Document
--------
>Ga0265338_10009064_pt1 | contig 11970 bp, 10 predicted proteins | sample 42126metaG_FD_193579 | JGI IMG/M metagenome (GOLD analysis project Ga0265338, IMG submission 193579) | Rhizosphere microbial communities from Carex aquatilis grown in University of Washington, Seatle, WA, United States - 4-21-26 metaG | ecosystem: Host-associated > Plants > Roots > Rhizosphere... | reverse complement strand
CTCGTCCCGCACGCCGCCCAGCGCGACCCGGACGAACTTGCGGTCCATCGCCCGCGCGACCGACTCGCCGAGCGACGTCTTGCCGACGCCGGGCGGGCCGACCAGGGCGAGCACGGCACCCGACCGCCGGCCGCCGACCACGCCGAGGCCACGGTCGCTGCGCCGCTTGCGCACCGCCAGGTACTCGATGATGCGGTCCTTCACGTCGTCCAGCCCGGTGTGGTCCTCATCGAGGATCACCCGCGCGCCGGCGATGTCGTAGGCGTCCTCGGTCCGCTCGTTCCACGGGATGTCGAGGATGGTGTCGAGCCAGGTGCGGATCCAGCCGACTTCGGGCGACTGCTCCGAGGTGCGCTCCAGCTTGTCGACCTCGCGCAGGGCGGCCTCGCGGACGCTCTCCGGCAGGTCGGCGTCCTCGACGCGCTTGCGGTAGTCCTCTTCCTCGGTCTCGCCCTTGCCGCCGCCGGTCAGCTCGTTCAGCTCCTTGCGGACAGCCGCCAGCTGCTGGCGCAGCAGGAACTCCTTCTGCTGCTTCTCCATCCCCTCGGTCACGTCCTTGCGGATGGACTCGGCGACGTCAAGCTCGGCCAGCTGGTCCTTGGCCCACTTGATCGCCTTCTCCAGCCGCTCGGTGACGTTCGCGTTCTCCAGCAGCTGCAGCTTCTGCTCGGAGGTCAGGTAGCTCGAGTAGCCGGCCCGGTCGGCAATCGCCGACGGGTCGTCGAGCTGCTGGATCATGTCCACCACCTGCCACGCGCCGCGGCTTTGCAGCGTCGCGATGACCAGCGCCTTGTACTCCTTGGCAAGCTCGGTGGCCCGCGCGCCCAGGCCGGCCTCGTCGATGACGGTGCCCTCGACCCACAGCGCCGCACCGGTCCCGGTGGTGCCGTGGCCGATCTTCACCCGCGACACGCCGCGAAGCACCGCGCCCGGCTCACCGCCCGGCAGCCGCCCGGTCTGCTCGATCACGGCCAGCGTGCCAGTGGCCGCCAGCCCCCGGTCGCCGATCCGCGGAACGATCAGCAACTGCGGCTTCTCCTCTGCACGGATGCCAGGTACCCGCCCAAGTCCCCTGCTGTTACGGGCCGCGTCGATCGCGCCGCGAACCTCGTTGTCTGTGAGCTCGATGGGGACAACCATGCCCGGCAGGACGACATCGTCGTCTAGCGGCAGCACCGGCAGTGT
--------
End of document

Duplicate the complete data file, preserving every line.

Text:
>Ga0265338_10009064_pt1 | contig 11970 bp, 10 predicted proteins | sample 42126metaG_FD_193579 | JGI IMG/M metagenome (GOLD analysis project Ga0265338, IMG submission 193579) | Rhizosphere microbial communities from Carex aquatilis grown in University of Washington, Seatle, WA, United States - 4-21-26 metaG | ecosystem: Host-associated > Plants > Roots > Rhizosphere... | reverse complement strand
CTCGTCCCGCACGCCGCCCAGCGCGACCCGGACGAACTTGCGGTCCATCGCCCGCGCGACCGACTCGCCGAGCGACGTCTTGCCGACGCCGGGCGGGCCGACCAGGGCGAGCACGGCACCCGACCGCCGGCCGCCGACCACGCCGAGGCCACGGTCGCTGCGCCGCTTGCGCACCGCCAGGTACTCGATGATGCGGTCCTTCACGTCGTCCAGCCCGGTGTGGTCCTCATCGAGGATCACCCGCGCGCCGGCGATGTCGTAGGCGTCCTCGGTCCGCTCGTTCCACGGGATGTCGAGGATGGTGTCGAGCCAGGTGCGGATCCAGCCGACTTCGGGCGACTGCTCCGAGGTGCGCTCCAGCTTGTCGACCTCGCGCAGGGCGGCCTCGCGGACGCTCTCCGGCAGGTCGGCGTCCTCGACGCGCTTGCGGTAGTCCTCTTCCTCGGTCTCGCCCTTGCCGCCGCCGGTCAGCTCGTTCAGCTCCTTGCGGACAGCCGCCAGCTGCTGGCGCAGCAGGAACTCCTTCTGCTGCTTCTCCATCCCCTCGGTCACGTCCTTGCGGATGGACTCGGCGACGTCAAGCTCGGCCAGCTGGTCCTTGGCCCACTTGATCGCCTTCTCCAGCCGCTCGGTGACGTTCGCGTTCTCCAGCAGCTGCAGCTTCTGCTCGGAGGTCAGGTAGCTCGAGTAGCCGGCCCGGTCGGCAATCGCCGACGGGTCGTCGAGCTGCTGGATCATGTCCACCACCTGCCACGCGCCGCGGCTTTGCAGCGTCGCGATGACCAGCGCCTTGTACTCCTTGGCAAGCTCGGTGGCCCGCGCGCCCAGGCCGGCCTCGTCGATGACGGTGCCCTCGACCCACAGCGCCGCACCGGTCCCGGTGGTGCCGTGGCCGATCTTCACCCGCGACACGCCGCGAAGCACCGCGCCCGGCTCACCGCCCGGCAGCCGCCCGGTCTGCTCGATCACGGCCAGCGTGCCAGTGGCCGCCAGCCCCCGGTCGCCGATCCGCGGAACGATCAGCAACTGCGGCTTCTCCTCTGCACGGATGCCAGGTACCCGCCCAAGTCCCCTGCTGTTACGGGCCGCGTCGATCGCGCCGCGAACCTCGTTGTCTGTGAGCTCGATGGGGACAACCATGCCCGGCAGGACGACATCGTCGTCTAGCGGCAGCACCGGCAGTGT